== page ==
The Delta is comprised of permanent, seasonal, and occasional swamps that flood typically every 2–3 years [28]. The fluvial geomorphological processes of this system move sand such that some rechannelization occurs in the fan portion of the Delta, which at times is unpredictable [29]. The Delta is comprised of interspersed wetlands, grasslands, savanna and woodland, including riparian, interfluves. As such it offers not only a variety of habitats and resources but serves as a source of water for both wildlife and anthropogenic uses, creating a complex and shifting socio-ecological system driven by irregular annual flooding. The Okavango Delta was declared a wetland of international importance in 1996 by the Ramsar Treaty (site #879) and is globally significant as one of the world’s largest wetlands. Land use in the region traditionally ranges from open access communal areas with subsistence agriculture and some livestock husbandry, to hunting and photography tourism concessions, game reserves and national parks, as well as settlements and villages along the periphery of the Delta. A recent and controversial national ban on wildlife hunting was implemented in January 2014 and is altering the assignment and use of a number of concession areas. The diverse management zones of the Delta are loosely controlled through veterinary fences and staffed checkpoints established by the national government intended to regulate the movement of animals and humans, in large part a response to earlier wildlife-cattle disease transmission. An outbreak of contagious bovine pleuropneumonia (CBPP), also known as cattle lung disease, occurred in the region in 1996, leading to the eradication of all cattle in Ngamiland in northern Botswana. In lieu of cattle killed, the Government of Botswana offered residents the option of replacement cattle or a cash reimbursement.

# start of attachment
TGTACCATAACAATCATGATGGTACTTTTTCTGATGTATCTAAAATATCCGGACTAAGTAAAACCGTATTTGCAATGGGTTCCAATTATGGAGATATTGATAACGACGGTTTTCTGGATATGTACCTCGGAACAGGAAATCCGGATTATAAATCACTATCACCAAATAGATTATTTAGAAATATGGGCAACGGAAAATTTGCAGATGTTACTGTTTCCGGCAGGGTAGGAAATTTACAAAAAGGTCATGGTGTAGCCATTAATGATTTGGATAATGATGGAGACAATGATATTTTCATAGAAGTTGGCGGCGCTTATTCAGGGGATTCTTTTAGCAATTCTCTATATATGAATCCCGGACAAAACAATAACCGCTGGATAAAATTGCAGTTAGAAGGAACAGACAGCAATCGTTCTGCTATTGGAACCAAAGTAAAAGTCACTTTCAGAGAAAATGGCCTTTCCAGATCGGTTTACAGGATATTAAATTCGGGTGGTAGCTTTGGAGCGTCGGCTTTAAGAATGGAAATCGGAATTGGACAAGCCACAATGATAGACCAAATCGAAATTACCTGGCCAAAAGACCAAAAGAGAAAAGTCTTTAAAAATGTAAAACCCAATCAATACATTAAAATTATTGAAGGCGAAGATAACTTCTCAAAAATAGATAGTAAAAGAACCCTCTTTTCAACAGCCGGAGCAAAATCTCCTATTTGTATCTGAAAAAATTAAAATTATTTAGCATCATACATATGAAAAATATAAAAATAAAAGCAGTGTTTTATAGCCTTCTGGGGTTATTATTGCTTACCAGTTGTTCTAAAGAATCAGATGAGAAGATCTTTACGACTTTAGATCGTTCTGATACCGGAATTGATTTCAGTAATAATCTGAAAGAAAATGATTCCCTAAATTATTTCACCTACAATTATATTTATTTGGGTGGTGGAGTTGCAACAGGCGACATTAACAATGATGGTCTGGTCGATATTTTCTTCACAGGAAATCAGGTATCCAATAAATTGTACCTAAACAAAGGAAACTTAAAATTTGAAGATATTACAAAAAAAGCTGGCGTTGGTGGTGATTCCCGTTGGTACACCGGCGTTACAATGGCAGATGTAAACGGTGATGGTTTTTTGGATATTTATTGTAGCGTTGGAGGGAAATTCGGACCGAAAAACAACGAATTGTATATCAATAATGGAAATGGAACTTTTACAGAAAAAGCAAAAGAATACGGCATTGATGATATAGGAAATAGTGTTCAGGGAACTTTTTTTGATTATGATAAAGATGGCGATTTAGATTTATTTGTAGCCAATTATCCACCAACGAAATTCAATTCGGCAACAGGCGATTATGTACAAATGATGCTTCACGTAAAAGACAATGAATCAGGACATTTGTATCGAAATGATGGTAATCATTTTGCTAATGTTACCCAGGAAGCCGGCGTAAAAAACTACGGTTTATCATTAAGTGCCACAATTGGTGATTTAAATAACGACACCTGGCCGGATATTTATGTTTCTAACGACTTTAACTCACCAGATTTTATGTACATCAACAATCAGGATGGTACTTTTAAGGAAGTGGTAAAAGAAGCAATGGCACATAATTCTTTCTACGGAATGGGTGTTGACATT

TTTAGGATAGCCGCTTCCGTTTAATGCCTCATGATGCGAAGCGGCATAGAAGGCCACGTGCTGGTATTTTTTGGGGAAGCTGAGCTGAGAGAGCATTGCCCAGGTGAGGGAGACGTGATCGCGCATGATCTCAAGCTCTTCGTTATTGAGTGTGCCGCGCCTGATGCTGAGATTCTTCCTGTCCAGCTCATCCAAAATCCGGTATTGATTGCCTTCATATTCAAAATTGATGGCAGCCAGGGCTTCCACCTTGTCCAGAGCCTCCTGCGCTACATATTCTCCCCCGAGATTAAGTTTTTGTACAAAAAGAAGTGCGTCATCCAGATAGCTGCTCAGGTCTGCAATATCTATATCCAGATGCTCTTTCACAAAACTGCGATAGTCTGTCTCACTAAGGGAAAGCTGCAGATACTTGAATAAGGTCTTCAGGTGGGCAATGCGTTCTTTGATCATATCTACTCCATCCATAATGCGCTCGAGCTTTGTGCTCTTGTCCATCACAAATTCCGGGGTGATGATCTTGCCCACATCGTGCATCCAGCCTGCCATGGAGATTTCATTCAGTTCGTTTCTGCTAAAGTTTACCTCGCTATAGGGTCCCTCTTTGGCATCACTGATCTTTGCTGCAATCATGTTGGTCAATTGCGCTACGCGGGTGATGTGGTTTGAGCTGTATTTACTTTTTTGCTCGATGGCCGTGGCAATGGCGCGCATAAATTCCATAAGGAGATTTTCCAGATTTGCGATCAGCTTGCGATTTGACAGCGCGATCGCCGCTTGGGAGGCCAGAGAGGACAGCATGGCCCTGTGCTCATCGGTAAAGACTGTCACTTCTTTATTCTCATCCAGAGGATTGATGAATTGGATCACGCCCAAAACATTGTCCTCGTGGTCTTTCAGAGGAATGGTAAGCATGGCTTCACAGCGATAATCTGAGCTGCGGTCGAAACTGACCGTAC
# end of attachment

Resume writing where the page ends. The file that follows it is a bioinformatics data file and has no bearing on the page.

The Okavango Delta is one of Botswana’s leading economic sectors, with tourism serving as one of the country’s top three industries along with the cattle industry and mining. Many different ethnicities occupy the region including the long-term resident Bayei and Basarwa, with more recent immigrants from outside the country including Hambukushu, Herero and many Tswana-descended tribes. The study region for this project is predominately occupied by Hambukushu people, who were refugees from Angola during the country’s civil conflict in the early 1970s, along with a small Bayei population, who moved to the villages after the Hambukushu settled there. The Delta is also a major source of resource extraction for local communities living on its periphery. The population of the Ngamiland West District, including the Etsha villages where this research was completed, is estimated at 64,864 [30]. There is a total of 175,631 people living in the entire North-West District, which encompasses the entire Delta and other areas of Northwestern Botswana. As detailed in the next section, it is well established that many residents of the Okavango Delta depend upon a diversified set of natural resource-based livelihoods [31,32,33], and that many of these livelihoods depend upon the precipitation or flooding patterns of the Delta [34].